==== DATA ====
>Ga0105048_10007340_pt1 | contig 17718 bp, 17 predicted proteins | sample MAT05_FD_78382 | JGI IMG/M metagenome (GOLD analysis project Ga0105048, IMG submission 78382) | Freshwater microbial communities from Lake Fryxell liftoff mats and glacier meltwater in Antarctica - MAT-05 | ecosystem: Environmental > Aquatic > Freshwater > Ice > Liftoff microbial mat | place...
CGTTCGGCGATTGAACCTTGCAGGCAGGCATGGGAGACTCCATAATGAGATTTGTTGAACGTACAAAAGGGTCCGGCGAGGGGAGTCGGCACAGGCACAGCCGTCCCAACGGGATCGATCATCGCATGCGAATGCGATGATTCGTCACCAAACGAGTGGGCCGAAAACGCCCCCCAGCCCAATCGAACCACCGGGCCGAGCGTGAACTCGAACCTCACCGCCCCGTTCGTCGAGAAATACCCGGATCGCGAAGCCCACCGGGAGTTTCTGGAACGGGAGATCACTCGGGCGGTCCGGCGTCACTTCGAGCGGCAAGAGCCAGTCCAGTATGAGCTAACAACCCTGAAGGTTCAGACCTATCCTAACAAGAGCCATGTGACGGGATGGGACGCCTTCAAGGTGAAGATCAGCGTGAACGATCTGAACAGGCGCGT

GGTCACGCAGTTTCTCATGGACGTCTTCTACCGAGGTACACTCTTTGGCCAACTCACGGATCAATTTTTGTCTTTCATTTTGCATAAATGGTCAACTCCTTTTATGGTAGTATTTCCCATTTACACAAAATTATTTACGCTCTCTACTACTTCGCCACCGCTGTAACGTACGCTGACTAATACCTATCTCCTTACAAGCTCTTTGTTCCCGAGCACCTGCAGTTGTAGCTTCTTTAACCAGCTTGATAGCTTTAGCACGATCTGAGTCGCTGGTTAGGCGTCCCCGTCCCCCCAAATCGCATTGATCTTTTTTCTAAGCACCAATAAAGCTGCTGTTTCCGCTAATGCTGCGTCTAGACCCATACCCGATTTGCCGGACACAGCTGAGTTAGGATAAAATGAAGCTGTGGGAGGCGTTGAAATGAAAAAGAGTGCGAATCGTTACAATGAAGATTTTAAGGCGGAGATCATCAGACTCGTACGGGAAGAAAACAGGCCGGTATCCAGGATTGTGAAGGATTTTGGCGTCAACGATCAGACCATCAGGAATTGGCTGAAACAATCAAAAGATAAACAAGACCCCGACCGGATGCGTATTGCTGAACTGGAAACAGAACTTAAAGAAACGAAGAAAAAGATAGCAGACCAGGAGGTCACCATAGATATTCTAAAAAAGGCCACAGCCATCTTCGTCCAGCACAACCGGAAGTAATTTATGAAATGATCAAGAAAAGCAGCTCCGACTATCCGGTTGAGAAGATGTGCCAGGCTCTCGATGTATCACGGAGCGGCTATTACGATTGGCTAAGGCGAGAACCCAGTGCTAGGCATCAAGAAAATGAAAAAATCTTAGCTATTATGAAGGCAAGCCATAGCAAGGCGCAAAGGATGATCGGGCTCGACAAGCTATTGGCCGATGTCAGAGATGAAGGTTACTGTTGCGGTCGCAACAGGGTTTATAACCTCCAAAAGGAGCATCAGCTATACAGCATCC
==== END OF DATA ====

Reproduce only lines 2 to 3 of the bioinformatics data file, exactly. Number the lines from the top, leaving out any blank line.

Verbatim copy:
CGTTCGGCGATTGAACCTTGCAGGCAGGCATGGGAGACTCCATAATGAGATTTGTTGAACGTACAAAAGGGTCCGGCGAGGGGAGTCGGCACAGGCACAGCCGTCCCAACGGGATCGATCATCGCATGCGAATGCGATGATTCGTCACCAAACGAGTGGGCCGAAAACGCCCCCCAGCCCAATCGAACCACCGGGCCGAGCGTGAACTCGAACCTCACCGCCCCGTTCGTCGAGAAATACCCGGATCGCGAAGCCCACCGGGAGTTTCTGGAACGGGAGATCACTCGGGCGGTCCGGCGTCACTTCGAGCGGCAAGAGCCAGTCCAGTATGAGCTAACAACCCTGAAGGTTCAGACCTATCCTAACAAGAGCCATGTGACGGGATGGGACGCCTTCAAGGTGAAGATCAGCGTGAACGATCTGAACAGGCGCGT

GGTCACGCAGTTTCTCATGGACGTCTTCTACCGAGGTACACTCTTTGGCCAACTCACGGATCAATTTTTGTCTTTCATTTTGCATAAATGGTCAACTCCTTTTATGGTAGTATTTCCCATTTACACAAAATTATTTACGCTCTCTACTACTTCGCCACCGCTGTAACGTACGCTGACTAATACCTATCTCCTTACAAGCTCTTTGTTCCCGAGCACCTGCAGTTGTAGCTTCTTTAACCAGCTTGATAGCTTTAGCACGATCTGAGTCGCTGGTTAGGCGTCCCCGTCCCCCCAAATCGCATTGATCTTTTTTCTAAGCACCAATAAAGCTGCTGTTTCCGCTAATGCTGCGTCTAGACCCATACCCGATTTGCCGGACACAGCTGAGTTAGGATAAAATGAAGCTGTGGGAGGCGTTGAAATGAAAAAGAGTGCGAATCGTTACAATGAAGATTTTAAGGCGGAGATCATCAGACTCGTACGGGAAGAAAACAGGCCGGTATCCAGGATTGTGAAGGATTTTGGCGTCAACGATCAGACCATCAGGAATTGGCTGAAACAATCAAAAGATAAACAAGACCCCGACCGGATGCGTATTGCTGAACTGGAAACAGAACTTAAAGAAACGAAGAAAAAGATAGCAGACCAGGAGGTCACCATAGATATTCTAAAAAAGGCCACAGCCATCTTCGTCCAGCACAACCGGAAGTAATTTATGAAATGATCAAGAAAAGCAGCTCCGACTATCCGGTTGAGAAGATGTGCCAGGCTCTCGATGTATCACGGAGCGGCTATTACGATTGGCTAAGGCGAGAACCCAGTGCTAGGCATCAAGAAAATGAAAAAATCTTAGCTATTATGAAGGCAAGCCATAGCAAGGCGCAAAGGATGATCGGGCTCGACAAGCTATTGGCCGATGTCAGAGATGAAGGTTACTGTTGCGGTCGCAACAGGGTTTATAACCTCCAAAAGGAGCATCAGCTATACAGCATCC